for election judges, and every single American who stood in hours-long lines, in rain, in sleet, in cold, in undiluted noontime inferno, to put muscle to the great American contract: to slip a single sheaf of X-marked paper into the slit of the ballot box. to make each vote count.

for the two little girls across the way, who have endlessly charmed since the day they moved in, and especially since COVID, as their front yard and driveway have become their play yard and imagination station. sweet little angels (3 and now 5) who dream up goodbye parties for a maple tree that had to be felled, and prance about in their plastic shields as if princesses and warriors from another planet. and for their mama and papa who tag-team their workday to endlessly fill their girls’ COVID-bound days with the old-fashioned sorts of adventures i’d long feared had been lost to obsolescence.

for the big heart of my down-the-block friend who every night goes out into the dark and the cold to feed a duet of stray cats with nowhere else to go.

for the woods where i amble everyday. and the golfballs that — so far — steer clear of my head.

for the moving crew who, despite a few wrong turns, finally found my firstborn’s apartment.

for the law school diploma that now sits on a bookshelf, proving the kid reached the summit of a very steep climb.

for the checkers at my Jewel, the truck drivers, and shelf-stocking crew, the baggers, the cart sanitizers, those blessed frontline workers who never imagined that ringing up groceries would become an act of faith and a stronghold against starvation. as well as the one permissible place to gab beyond the bubble, almost like old times.

for my mailman who never failed. 

for my UPS driver, who this year has more than let my fingers do the walking from the safety of my keyboard, and delivered the most curious assortment of necessities i managed to find online.

certainly, for my younger one’s freshman roommate from China who supplied us with a box of N95s before anyone here in America knew much about the masked wonders.

for the ambulance drivers, and the ER crew in the Buckeye State’s far-from-home hospital, who delivered my second-born child safely and soundly, and quickly discovered his sky-high fever was fueled not by COVID but rather by mono, and a whopping dose of it. 

for the ER crew here at home, who — in Round Two of this unfortunate adventure — were put to the test to quell the fever that would not go down.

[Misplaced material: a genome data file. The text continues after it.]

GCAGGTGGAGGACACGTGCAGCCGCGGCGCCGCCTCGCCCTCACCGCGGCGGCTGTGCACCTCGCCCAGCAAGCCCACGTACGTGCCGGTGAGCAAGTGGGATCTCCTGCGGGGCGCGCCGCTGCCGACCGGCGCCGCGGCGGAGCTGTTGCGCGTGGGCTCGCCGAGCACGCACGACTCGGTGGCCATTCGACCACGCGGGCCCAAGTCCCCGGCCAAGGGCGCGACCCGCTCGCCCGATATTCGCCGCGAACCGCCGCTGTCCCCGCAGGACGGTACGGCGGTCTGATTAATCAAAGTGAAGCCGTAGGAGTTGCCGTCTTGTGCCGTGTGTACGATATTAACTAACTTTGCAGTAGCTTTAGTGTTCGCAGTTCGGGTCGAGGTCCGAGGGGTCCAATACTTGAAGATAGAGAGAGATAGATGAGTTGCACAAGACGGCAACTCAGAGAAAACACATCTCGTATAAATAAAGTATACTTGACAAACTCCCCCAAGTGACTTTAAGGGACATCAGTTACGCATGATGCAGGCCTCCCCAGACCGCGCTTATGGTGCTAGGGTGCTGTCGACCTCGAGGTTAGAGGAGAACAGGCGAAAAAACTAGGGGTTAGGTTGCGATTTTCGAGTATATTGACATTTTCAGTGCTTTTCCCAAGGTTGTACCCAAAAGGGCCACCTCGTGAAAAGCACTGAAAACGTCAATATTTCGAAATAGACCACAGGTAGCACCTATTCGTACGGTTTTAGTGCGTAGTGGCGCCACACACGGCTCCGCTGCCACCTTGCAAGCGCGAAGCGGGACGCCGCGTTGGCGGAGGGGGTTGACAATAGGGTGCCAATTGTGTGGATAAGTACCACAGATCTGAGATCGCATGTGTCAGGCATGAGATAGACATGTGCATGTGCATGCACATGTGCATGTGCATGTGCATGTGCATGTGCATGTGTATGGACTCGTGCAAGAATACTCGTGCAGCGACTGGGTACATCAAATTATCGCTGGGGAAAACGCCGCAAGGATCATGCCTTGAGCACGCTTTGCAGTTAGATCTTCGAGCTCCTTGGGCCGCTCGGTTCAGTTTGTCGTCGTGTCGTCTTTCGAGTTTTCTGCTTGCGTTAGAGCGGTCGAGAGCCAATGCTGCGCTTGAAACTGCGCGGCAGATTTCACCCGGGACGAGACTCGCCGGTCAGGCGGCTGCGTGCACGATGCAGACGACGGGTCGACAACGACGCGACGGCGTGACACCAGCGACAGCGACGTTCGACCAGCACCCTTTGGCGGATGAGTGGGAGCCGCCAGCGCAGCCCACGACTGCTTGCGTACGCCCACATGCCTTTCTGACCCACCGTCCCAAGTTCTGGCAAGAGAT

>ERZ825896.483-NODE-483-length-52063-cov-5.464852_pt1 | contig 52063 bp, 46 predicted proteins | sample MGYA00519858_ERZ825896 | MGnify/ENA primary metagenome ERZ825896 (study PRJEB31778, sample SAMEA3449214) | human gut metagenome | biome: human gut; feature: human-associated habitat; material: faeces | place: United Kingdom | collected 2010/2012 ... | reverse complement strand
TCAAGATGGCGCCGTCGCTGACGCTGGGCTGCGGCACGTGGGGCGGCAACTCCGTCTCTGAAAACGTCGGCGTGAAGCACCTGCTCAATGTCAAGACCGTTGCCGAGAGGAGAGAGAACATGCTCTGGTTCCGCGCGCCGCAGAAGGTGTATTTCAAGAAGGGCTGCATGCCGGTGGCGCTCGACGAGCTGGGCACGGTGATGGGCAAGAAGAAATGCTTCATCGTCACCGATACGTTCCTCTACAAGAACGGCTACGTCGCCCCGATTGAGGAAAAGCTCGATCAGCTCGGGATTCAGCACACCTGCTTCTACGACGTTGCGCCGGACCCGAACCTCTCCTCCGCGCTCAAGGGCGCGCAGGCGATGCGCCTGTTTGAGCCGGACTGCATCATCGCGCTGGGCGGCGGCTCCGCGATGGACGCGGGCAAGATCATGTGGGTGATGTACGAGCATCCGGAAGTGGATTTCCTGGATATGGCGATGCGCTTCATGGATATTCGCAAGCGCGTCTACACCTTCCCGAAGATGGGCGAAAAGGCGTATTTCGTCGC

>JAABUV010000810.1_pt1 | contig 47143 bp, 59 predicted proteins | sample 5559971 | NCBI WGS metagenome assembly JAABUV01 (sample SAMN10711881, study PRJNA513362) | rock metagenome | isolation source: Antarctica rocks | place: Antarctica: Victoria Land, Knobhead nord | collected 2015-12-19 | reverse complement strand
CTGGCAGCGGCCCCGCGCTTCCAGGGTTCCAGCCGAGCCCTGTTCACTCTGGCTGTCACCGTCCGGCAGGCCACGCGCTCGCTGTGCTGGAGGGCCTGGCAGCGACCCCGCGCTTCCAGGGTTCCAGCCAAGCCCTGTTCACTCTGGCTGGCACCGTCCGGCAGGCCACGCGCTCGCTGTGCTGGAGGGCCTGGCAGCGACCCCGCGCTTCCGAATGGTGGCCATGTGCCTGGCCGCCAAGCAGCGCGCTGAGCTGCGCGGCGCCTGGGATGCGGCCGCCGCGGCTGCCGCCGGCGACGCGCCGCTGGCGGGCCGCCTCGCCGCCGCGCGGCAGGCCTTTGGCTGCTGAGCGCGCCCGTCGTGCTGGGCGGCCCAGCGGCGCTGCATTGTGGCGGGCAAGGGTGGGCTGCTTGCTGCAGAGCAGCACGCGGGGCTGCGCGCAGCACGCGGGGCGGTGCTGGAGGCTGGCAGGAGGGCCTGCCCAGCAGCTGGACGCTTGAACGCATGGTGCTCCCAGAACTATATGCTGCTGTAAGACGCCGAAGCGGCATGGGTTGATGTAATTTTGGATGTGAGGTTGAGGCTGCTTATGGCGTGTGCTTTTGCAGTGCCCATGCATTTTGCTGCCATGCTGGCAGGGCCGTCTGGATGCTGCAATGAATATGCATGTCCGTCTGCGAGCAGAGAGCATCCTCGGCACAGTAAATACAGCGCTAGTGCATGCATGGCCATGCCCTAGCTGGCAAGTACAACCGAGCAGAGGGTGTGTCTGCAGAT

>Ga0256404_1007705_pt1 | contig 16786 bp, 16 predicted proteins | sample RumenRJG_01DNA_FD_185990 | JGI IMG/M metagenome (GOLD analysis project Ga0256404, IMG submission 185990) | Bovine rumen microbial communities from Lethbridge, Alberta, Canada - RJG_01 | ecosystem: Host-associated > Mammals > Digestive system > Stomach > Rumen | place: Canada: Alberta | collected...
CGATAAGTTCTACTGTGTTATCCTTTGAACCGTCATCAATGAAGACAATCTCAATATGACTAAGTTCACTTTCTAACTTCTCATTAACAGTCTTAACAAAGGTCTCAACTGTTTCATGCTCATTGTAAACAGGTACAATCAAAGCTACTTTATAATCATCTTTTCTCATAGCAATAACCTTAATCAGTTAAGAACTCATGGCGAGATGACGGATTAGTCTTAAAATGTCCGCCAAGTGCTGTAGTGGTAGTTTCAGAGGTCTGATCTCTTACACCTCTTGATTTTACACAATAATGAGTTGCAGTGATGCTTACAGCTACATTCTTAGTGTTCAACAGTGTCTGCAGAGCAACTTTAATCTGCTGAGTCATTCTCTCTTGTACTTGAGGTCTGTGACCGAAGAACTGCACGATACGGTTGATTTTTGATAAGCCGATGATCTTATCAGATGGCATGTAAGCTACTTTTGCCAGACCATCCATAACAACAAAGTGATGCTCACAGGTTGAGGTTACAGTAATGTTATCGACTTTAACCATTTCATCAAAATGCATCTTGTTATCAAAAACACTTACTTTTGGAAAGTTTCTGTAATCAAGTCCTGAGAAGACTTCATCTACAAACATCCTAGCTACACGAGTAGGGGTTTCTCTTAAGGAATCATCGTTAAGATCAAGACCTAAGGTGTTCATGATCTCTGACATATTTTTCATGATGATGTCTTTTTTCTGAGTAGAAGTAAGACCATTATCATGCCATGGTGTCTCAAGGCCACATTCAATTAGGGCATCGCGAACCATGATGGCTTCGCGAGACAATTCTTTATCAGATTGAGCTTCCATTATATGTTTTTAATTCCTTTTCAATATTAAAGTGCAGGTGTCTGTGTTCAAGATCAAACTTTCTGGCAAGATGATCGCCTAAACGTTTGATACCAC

for my long-ago college roommate who turned to page 206 in my new little book, and baked, wrapped, and mailed a box of my grandma Lucille’s turkey cookies. complete with raisins for eyes.

for the editor who kept pace with my decidedly accelerated writing speed, the brilliant designer who rounded up a woodland flock of critters to grace most every page, and for whoever decided to go with the place-holding ribbon, a rarity in book publishing these days. and in the end, brought us The Stillness of Winter.

for all the great thinkers and poets and mystics who’ve filled my bookshelves and my imagination this year, especially Henry Beston, Thomas Merton, Walt Whitman, Annie Dillard, Joy Harjo, Robin Wall Kimmerer, Robert MacFarlane, John Phillip Newell, anonymous who wrote The Way of a Pilgrim, David George Haskell, Henry David Thoreau, Ralph Waldo Emerson — all of whom make me reach higher and deeper in quest of words that illumine and thoughts that arouse. 

for Emergence magazine, and Image journal, and Orion, and the EcoTheo Review, whose boundless intellect and inspirations, breathtaking writing and generous spirit ground me to this holy earth, and launch my highest hopes for healing to come to this wounded planet.

for the wise priest, the monk, and the rabbi to whom i bring my insatiable hungers, my curiosities and questions, and the depths of my soul. for evocative prayers and eloquent sermons, especially the ones threaded through with the cloud of witnesses — the writers and thinkers, poets and everyday saints — who propel me to pull books from the shelves, to search for their stories and truths. for the epiphanies that so often come. and the dots so divinely connected.

for those marketing and p.r. mavens who do the parts of book peddling that make me break out in hives.

for the tangle of bittersweet i found in the woods. and the rusty but trusty clippers that brought a few branches home. 

for the occasional news story that infused me with hope again. and the election that tried to.

for the dawn, that light-infused vessel of prayer i step into each morning.

for the ages-old Book of Common Prayer and the crinkling of its tissue-thin pages as i turn them, morning after morning, beginning my day cloaked in holy quietude, in confession of sin, and blessed thanksgiving at the close of each dawn’s intercessions.

for the Cloister Walk candles from St. John’s Abbey, an apothecarial blend of geranium and lily of the valley, sandalwood, patchouli, and cedar that sends me and my prayers wafting toward the heavens.